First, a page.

The aim of this study was to investigate the influence of obesity on ROSC in patients following OHCA.

MATERIAL AND METHODS

Study design and setting

We performed a retrospective analysis of the medical records of patients for whom emergency medical services (EMS) were called in Poland from January 2021 till June 2022. The data were obtained from the Command Support System of the National Emergency Medical Service and made available by the Emergency Medical Services Monitoring Centre with the permission of the Polish Ministry of Health.

Study population

A total of 4,925,214 EMS records were analyzed. All patients with a recorded ICD 10 — I 46 diagnosis who received cardiopulmonary resuscitation (CPR) at the scene were included in the study. Patients in whom OHCA occurred due to crime, suicide, trauma, etc., in whom death occurred prior to EMS arrival, and in whom the rhythm initiating OHCA was not recorded were excluded from the study. Finally, data from 33,636 patients were analyzed. In the next step, information on the presence of obesity (ICD10: E66 or the word diagnosis “obesity”) was exported from both the ICD10 section and the “descriptive diagnosis” section of the medical records to divide the patients into two groups: patients without obesity and patients with obesity (Fig. 1). The following data were then analyzed: age, sex, initiating rhythm, location of OHCA (public place, non-public place), information on the presence of comorbidities such as diabetes mellitus (DM), hypertension (HT), heart failure (HF) and history of acute coronary syndrome (ACS) and stroke.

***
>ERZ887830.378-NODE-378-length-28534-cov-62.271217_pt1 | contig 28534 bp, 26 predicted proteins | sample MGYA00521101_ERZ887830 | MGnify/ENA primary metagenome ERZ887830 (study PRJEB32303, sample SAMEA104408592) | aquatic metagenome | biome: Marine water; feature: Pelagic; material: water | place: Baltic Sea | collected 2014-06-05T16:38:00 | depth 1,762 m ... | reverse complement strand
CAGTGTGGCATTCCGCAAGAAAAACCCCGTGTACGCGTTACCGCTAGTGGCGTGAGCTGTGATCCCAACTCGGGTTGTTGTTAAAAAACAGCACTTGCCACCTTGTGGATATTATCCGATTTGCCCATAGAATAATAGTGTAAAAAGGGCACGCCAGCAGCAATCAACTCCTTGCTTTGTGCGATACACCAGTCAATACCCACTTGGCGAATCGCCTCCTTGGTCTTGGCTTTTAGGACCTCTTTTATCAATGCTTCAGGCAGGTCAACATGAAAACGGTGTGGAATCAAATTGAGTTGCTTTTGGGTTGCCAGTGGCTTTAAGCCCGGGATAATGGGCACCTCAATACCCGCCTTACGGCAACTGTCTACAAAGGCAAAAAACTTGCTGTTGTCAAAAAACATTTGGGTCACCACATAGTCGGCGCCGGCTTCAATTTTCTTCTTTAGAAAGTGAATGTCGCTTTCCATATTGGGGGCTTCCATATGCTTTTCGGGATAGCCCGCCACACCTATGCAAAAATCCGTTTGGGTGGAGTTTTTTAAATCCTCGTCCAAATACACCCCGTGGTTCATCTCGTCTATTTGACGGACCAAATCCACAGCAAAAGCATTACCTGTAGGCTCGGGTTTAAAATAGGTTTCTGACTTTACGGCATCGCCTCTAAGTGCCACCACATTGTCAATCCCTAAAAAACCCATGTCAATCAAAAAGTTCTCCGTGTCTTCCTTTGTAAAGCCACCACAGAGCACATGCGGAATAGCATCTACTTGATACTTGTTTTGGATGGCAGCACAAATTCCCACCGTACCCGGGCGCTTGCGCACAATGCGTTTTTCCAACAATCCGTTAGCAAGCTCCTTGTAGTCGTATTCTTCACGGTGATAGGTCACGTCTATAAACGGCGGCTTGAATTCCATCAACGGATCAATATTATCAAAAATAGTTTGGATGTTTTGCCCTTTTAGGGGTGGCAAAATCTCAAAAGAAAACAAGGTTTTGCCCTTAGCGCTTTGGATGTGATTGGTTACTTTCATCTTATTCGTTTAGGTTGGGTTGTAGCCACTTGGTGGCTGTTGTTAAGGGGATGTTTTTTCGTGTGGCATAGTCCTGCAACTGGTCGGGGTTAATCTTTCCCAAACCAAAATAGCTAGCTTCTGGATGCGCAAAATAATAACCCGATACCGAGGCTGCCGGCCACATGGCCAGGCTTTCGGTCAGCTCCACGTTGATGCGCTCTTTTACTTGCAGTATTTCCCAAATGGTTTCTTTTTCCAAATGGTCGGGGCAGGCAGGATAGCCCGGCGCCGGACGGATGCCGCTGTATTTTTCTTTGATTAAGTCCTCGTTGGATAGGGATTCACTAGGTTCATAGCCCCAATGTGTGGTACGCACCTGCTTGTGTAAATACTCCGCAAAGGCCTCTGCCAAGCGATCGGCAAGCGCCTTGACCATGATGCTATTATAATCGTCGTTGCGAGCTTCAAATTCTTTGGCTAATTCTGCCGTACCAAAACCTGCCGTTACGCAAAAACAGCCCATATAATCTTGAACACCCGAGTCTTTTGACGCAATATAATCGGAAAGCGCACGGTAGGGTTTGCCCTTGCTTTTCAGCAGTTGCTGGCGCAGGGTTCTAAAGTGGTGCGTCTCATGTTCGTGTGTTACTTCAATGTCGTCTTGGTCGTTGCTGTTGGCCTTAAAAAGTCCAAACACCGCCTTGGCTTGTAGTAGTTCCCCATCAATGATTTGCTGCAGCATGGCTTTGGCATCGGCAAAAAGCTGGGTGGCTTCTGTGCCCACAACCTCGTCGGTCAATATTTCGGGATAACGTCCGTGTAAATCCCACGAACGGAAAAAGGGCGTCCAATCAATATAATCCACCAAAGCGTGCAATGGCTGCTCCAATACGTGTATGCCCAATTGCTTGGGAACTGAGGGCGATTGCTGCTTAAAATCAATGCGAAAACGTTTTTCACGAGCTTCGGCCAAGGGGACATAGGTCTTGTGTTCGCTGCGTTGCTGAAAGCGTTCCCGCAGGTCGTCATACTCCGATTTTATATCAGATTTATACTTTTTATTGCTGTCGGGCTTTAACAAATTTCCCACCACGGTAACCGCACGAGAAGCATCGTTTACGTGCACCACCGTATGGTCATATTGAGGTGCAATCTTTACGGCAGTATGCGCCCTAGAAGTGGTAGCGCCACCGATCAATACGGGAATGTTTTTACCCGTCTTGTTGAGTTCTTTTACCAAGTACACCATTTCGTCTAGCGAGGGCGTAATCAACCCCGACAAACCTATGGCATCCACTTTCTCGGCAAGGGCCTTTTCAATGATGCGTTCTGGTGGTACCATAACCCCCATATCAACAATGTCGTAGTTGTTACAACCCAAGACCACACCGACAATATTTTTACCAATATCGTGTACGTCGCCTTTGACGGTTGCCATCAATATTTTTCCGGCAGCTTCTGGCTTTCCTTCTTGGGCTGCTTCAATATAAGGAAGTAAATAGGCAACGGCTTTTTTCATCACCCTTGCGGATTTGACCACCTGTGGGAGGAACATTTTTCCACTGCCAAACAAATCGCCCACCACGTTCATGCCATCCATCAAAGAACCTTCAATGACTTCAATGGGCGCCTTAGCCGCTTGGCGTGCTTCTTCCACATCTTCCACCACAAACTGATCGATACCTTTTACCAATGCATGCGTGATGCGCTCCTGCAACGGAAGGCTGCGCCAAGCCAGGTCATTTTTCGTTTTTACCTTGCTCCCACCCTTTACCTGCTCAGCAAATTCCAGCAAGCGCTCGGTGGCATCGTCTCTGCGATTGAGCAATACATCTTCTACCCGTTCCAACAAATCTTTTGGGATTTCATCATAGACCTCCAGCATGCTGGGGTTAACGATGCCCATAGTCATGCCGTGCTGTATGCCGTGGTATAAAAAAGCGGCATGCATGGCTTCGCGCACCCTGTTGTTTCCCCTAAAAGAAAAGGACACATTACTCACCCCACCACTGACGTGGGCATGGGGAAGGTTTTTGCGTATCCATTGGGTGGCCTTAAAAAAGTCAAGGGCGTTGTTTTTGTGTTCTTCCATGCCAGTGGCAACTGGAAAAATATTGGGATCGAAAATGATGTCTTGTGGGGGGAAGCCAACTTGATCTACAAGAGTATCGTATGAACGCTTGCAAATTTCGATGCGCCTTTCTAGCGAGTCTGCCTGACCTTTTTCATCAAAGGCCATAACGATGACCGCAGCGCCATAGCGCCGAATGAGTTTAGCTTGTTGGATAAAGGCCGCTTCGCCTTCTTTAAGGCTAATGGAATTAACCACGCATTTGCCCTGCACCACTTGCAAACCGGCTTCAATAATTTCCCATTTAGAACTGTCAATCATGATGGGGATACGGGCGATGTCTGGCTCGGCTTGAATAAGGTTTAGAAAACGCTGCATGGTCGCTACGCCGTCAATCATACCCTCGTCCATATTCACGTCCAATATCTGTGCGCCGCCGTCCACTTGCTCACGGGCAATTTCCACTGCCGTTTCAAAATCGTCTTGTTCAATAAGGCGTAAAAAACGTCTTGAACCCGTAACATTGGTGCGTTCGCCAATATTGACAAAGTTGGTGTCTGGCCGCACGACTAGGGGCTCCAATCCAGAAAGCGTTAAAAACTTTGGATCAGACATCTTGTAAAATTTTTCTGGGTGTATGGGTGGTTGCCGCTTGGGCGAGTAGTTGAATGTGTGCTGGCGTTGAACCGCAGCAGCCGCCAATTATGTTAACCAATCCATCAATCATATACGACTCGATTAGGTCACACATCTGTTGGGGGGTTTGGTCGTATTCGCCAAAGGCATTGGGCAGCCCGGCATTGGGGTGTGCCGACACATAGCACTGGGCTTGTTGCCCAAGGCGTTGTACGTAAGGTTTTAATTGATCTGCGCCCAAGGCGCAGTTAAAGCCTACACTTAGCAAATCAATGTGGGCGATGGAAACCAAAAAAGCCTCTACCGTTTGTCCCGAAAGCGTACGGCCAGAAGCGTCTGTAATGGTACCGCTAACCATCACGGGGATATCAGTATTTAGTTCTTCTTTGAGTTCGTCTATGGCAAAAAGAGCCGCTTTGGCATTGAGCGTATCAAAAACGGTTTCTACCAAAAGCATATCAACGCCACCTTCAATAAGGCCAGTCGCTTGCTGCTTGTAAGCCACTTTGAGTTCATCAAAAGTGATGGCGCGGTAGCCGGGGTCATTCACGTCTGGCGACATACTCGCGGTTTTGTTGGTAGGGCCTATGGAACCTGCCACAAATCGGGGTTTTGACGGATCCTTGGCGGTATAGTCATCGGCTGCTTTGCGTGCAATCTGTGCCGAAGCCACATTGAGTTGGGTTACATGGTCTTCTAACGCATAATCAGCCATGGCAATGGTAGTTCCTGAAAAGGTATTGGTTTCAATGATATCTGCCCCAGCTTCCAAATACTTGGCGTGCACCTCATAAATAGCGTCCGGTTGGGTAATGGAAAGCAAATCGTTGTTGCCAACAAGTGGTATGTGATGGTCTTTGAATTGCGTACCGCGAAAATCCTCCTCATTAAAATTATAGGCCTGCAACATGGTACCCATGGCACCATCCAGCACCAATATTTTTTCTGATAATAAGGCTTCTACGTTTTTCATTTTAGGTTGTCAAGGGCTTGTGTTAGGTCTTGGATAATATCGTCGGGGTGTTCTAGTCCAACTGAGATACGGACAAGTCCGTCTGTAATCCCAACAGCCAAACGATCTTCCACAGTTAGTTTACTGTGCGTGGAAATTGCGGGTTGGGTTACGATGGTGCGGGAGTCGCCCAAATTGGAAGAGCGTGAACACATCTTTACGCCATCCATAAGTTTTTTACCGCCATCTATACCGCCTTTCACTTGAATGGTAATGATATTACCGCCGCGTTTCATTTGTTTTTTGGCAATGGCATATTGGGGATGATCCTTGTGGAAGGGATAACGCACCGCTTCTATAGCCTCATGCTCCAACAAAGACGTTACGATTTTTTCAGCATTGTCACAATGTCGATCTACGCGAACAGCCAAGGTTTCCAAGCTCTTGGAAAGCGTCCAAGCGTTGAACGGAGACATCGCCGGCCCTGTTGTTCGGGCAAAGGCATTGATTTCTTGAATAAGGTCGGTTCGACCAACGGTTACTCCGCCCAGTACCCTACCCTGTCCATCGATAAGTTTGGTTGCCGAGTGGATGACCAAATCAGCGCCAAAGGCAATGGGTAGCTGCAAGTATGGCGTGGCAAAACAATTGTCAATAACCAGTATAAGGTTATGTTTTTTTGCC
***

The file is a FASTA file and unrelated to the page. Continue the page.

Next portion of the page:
Figure 1. Flow chart of the study; OHCA — out-of-hospital-cardiac-arrest; PEA — pulseless electrical activity; pVT — pulseless ventricular tachycardia; VF — ventricular fibrillation
Ethical considerations